World leaders need to rally together to show leadership in tackling corruption, just as the late Mr Lee Kuan Yew had demonstrated in making Singapore so successful.
Combating graft and advocating transparency was the main focus of United Kingdom Prime Minister David Cameron when he spoke at the NUS Lee Kuan Yew School of Public Policy (LKY School) on 28 July. On an official trip to celebrate 50 years of diplomatic relations and partnership between Singapore and the UK, Mr Cameron made a special visit to the School to deliver a speech as part of the LKY School Distinguished Speaker Series.
The British Premier noted that corruption adds 10 per cent to business costs globally, and by cutting the practice by just 10 per cent, the global economy could benefit by US$380 billion annually.
"Corruption is one of the greatest enemies of progress in our time. It is the cancer at the heart of so many of the world's problems, he said.
In response to sceptics who think fighting graft could disadvantage their economies, Mr Cameron is convinced that countering the problem should not have to damage business, jobs and growth, but instead could bring the opposite effect.
"As we have seen in Britain and as we have seen here in Singapore: where tackling corruption hasn't held back growth, it's actually boosted it, he stressed.
"The challenge I am laying down for every country today is to root out the rot of corruption, he exhorted. For those who say the practice is too deeply ingrained to defeat, Mr Cameron is confident it can be overcome. He singled out the late Mr Lee and paid tribute to Singapore's founding father who embodied the leadership in the tough battle.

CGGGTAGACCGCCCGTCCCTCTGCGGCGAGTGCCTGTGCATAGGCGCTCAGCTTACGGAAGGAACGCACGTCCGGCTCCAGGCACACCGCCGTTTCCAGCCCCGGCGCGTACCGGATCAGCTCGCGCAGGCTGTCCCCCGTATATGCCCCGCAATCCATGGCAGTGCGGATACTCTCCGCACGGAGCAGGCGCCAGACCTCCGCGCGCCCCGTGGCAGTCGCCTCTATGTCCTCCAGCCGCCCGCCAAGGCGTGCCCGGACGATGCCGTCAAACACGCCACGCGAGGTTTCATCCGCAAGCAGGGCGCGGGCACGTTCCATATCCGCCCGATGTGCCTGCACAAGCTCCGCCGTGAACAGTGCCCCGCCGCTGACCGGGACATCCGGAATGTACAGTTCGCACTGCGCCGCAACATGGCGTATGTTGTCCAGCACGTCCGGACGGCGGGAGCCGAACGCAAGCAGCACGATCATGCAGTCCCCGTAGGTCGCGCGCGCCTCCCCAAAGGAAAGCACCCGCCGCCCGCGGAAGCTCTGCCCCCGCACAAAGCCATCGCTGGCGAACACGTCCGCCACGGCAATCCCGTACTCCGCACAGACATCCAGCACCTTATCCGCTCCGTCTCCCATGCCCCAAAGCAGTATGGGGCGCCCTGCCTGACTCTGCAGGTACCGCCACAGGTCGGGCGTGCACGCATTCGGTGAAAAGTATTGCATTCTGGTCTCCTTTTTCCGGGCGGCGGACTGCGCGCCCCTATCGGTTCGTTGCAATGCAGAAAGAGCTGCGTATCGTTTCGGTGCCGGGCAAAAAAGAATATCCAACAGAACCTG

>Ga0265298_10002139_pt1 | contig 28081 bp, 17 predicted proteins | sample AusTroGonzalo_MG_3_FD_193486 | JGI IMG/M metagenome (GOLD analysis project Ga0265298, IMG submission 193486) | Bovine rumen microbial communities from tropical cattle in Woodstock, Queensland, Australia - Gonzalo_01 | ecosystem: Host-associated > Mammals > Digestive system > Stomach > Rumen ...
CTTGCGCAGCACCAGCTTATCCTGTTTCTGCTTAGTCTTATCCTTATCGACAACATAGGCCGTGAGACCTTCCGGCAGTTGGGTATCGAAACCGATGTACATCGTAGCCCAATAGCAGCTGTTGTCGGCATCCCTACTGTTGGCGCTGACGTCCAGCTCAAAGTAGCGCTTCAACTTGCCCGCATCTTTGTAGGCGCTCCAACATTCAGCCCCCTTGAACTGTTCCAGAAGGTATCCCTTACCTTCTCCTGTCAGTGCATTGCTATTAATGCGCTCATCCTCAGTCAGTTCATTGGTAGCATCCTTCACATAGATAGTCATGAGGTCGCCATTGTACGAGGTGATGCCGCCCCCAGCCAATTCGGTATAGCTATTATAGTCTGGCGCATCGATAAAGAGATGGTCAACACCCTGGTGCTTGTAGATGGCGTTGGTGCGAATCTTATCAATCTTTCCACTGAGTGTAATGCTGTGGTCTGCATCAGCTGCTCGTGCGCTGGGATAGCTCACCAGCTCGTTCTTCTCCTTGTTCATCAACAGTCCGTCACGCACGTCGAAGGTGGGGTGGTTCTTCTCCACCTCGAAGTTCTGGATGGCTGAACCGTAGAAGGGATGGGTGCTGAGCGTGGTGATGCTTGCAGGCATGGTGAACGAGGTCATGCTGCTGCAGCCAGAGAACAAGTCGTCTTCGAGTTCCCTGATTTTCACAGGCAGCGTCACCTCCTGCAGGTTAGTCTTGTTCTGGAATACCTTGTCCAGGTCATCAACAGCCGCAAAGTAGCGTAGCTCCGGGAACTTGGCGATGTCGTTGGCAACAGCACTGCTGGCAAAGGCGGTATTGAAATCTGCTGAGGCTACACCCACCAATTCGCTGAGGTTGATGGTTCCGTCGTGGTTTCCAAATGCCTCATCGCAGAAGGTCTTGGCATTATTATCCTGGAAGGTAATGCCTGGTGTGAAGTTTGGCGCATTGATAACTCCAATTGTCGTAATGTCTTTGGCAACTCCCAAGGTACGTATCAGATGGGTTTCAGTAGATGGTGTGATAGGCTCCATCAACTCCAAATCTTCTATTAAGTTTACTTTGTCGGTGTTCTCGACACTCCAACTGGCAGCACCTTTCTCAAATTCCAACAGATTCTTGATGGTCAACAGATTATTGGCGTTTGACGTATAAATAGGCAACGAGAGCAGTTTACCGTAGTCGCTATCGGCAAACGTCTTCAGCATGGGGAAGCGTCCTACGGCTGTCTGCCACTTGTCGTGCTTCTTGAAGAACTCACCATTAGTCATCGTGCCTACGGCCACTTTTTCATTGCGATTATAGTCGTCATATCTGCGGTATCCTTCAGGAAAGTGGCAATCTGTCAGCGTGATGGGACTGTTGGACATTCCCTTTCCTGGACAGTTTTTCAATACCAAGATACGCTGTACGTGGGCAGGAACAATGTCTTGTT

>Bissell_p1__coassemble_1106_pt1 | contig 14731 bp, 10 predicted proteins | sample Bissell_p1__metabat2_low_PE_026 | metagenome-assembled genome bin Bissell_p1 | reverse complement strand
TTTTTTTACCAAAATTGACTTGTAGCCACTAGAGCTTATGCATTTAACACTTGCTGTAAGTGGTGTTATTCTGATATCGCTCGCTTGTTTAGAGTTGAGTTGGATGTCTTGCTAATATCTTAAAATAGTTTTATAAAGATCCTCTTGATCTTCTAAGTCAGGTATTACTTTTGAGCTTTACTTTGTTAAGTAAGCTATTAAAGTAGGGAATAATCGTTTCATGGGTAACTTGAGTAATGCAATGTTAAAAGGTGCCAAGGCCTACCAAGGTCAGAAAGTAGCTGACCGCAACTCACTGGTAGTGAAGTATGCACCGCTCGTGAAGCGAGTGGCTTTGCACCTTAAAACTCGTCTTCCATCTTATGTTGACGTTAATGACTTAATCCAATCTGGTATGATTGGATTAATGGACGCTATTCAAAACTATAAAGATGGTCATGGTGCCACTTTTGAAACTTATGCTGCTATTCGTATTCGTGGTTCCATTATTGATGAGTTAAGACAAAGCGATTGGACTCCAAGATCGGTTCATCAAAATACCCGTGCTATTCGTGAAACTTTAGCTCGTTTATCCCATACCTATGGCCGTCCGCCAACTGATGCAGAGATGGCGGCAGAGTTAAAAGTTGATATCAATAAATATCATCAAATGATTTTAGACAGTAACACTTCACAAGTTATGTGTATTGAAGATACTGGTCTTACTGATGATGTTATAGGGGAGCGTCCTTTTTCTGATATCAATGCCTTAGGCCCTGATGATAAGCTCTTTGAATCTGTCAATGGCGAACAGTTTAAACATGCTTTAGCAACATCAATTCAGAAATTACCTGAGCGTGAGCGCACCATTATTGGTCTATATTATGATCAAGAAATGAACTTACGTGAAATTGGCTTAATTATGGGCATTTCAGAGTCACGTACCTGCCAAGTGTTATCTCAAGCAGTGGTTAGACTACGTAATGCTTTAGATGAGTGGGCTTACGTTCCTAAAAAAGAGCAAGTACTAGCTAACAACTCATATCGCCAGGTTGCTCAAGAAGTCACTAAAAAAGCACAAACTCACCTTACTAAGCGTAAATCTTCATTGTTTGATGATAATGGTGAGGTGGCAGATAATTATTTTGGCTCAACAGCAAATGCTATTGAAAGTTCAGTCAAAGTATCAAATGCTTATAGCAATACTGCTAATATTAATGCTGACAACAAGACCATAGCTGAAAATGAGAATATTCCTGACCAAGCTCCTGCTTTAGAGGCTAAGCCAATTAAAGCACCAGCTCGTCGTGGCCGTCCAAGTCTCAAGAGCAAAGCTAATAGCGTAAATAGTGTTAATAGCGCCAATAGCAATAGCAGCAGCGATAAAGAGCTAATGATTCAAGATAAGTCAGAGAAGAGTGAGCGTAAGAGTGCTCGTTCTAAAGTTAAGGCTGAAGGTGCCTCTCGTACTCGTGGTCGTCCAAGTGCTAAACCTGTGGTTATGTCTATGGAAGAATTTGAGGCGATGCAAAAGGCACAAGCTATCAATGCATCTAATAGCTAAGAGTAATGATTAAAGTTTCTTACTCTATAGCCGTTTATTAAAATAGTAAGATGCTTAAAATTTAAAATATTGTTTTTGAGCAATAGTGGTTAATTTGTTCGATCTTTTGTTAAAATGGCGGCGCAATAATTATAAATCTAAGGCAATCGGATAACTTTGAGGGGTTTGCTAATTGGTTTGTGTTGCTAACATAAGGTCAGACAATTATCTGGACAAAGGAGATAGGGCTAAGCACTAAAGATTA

The Prime Minister also illustrated the success of the Open Government Partnership initiated by Britain, which has seen 65 countries making over 2,000 commitments on transparency and openness.
Other encouraging examples to promote trade and transparency included the G8 agenda for sharing tax information across nations, and an international plan to prevent companies from artificially shifting their profits across borders to evade taxes.
Another key area Mr Cameron believes in is transparency of business ownership. To lift the shroud of secrecy exploited by criminals to hide their ill-gotten gains, Britain will from next year establish a publicly accessible central registry showing the real owners of British companies. He urged other countries to follow suit.
Mr Cameron also underscored that Britain wants to play a bigger role in ASEAN, particularly in business. He observed the region's rapid rise in becoming the seventh largest economy in the world and pointed out the trade opportunities provided by the vast market.
During the question-and-answer session, Mr Cameron was asked questions ranging from solving "legal corruption to rule-of-law on the anticorruption drive.
The event was attended by some 300 guests including Mr Tharman Shanmugaratnam, Deputy Prime Minister and Minister for Finance; Ms Grace Fu, Minister in the Prime Minister's Office and Second Minister for the Environment and Water Resources and Second Minister for Foreign Affairs; UK business delegates; local officials and industry leaders; as well as NUS academic staff and students.
In his opening remarks, NUS President Professor Tan Chorh Chuan highlighted that NUS' roots in solid British educational foundations have enabled the University to build up its distinctive innovations in education. He pointed out the significance of holding the event at the Bukit Timah Campus, the site of both the Raffles College and the University of Malaya (Singapore), from which NUS evolved. Also noteworthy was Mr Lee's ties to Raffles College as a student, as well as his rare endorsement of allowing NUS' public policy school to be named after him.